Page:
When I grab my phone and unhook it from its charger, I see a message from the kind of friend who is almost family. Her son is a rising young professional, enthusiastic and gifted. Today, writes my friend, he has been furloughed indefinitely from a job he loves. His industry, too, falls victim to the pandemic.

I think about what it must be like to be a young person, starting a career, having done it all right—earning the degrees with great GPA’s, scooping up every chance to get the right kinds of experience, making those essential connections, landing just the right job.

And then the world is blindsided by COVID-19.

I walk to the back door and open it.

The unpredicted rain is still falling, heavy and cold.

*************************************

On Wednesday, the weather app warns of possible early showers. I get my morning walk in with no problems, though, and the little weather-app pictures under “11 a.m.” show clouds but no droplets. That’s when Mark and Jim and I head off to the college campus.

The clouds are broody gray when we park, but, hey: the app does say mostly cloudy. I help Jim untangle his ear bud cords, and he heads off to walk the front way. Mark and I decide we’ll walk through the quad and then circle around.

Mark starts to tell me something the governor said in yesterday’s briefing. He stops.

“Is that a drop?” he asks.

We keep on, though, but in ten yards or so, we have to admit there are MANY drops.

And then it is truly raining. We turn around to retrace our steps and see Jim, too, is running toward the car.

*********************************************

At home, I use the extra time to finish up grading and check student messages. I get a follow up email from a student who had written the day before. She’d said she’d been in bed for two days with a high temp, unable to eat or talk or concentrate.

I shot an email back and said, Call your doctor RIGHT NOW, even though I suspected her support system must have already insured that happened.

Today’s email says she is still very sick, and the bad news is she’s tested positive for COVID-19. She is sorry she can’t get her final exam essay in on time.

I reply, telling her we can work out an incomplete. I let her know the college has extended the incomplete period, and not to even think about it until she feels better.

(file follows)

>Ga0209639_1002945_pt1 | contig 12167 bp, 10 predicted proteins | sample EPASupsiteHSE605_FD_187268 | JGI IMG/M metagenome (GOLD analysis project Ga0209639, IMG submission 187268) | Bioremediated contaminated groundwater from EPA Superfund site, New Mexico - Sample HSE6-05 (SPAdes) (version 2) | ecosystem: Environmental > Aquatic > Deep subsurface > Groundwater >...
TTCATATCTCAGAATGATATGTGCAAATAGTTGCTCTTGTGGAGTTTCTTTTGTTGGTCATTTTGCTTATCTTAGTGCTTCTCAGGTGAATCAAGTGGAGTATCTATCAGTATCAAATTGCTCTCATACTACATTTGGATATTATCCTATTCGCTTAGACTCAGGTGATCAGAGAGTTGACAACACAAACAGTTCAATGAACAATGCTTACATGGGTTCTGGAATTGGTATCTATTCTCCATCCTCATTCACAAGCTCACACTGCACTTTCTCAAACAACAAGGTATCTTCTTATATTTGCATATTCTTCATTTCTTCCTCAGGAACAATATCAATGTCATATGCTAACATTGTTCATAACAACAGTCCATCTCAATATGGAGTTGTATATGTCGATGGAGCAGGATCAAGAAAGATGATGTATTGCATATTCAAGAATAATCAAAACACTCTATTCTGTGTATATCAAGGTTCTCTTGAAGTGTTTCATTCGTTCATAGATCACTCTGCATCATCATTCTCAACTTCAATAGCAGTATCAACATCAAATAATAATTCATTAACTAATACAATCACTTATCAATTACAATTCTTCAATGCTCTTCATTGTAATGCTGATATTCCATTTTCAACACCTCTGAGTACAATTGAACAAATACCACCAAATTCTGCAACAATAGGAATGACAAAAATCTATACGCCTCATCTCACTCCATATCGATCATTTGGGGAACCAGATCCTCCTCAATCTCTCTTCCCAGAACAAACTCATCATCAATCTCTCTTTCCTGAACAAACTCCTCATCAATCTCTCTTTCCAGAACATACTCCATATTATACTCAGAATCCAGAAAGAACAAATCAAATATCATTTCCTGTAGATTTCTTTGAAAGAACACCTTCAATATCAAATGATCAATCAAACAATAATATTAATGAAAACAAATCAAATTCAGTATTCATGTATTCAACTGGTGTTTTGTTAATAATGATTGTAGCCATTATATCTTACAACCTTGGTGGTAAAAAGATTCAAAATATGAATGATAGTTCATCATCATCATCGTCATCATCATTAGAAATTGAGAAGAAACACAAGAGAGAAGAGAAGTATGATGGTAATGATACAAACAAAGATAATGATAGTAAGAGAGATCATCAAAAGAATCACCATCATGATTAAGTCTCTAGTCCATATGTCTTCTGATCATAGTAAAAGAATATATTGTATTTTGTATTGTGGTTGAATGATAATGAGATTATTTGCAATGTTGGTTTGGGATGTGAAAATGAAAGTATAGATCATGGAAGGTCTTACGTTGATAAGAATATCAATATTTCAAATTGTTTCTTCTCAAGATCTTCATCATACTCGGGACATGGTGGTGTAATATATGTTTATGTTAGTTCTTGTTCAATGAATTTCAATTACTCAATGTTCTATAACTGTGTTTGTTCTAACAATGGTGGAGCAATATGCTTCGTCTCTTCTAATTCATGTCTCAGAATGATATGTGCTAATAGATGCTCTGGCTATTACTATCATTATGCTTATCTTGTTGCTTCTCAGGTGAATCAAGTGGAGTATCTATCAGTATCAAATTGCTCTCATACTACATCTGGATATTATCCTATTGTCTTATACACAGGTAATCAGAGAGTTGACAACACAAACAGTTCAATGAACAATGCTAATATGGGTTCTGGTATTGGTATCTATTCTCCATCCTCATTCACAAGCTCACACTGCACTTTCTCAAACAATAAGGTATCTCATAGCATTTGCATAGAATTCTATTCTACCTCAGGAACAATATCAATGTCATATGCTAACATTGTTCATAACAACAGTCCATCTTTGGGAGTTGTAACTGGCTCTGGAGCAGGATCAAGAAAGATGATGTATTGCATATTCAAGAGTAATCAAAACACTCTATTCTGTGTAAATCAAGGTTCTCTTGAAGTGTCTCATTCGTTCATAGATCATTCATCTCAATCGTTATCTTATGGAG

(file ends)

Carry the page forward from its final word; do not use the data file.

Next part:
I ask her if it’s okay if I pray for her.

I feel a physical thud in the floor of my gut; I push the chair away from the computer, and I step out on to the back porch.

I think about this student, very young, separated by an ocean from her family, suffering from a scary, little understood illness. I feel the dragon moving, feel the worm shift and nudge, and realize the beast is not so very far away at all. We can try, and we can follow all the rules and guidelines, we can do our best. We hope these things will help, but we none of us are guaranteed immunity.

And I watch the rain fall.

**********************************************

Thursday’s early morning walk is droplet-free; in fact, the sky is brightening like the sun might just crack through those crowds. I send off grade-posting day emails to both my classes, check averages, populate grade columns. Mark comes out of his office at about 10:45.

“Should I get my shoes on?” asks Jim, and I reflect that two months ago the boyo would not have gotten so excited about taking a daily walk. It’s a good change.

“Look how bright the sky is getting!” I say, and we agree this day is working out to be a little nicer than expected. I gather up my phone, my hanky, my keys, and join the boyos on the back porch.

They turn to me with bland faces. Someone grabbed the metallic edges of the sky-doors and pulled them open with a rusty squawk.

And, heavens opened, the rain pours down.

******************************************

So Thursday’s walk turns into a drive. As Mark pulls out of the drive, I dig my buzzing phone from my pocket. A lifelong friend has left a message. I’ll listen and call her back when we get home.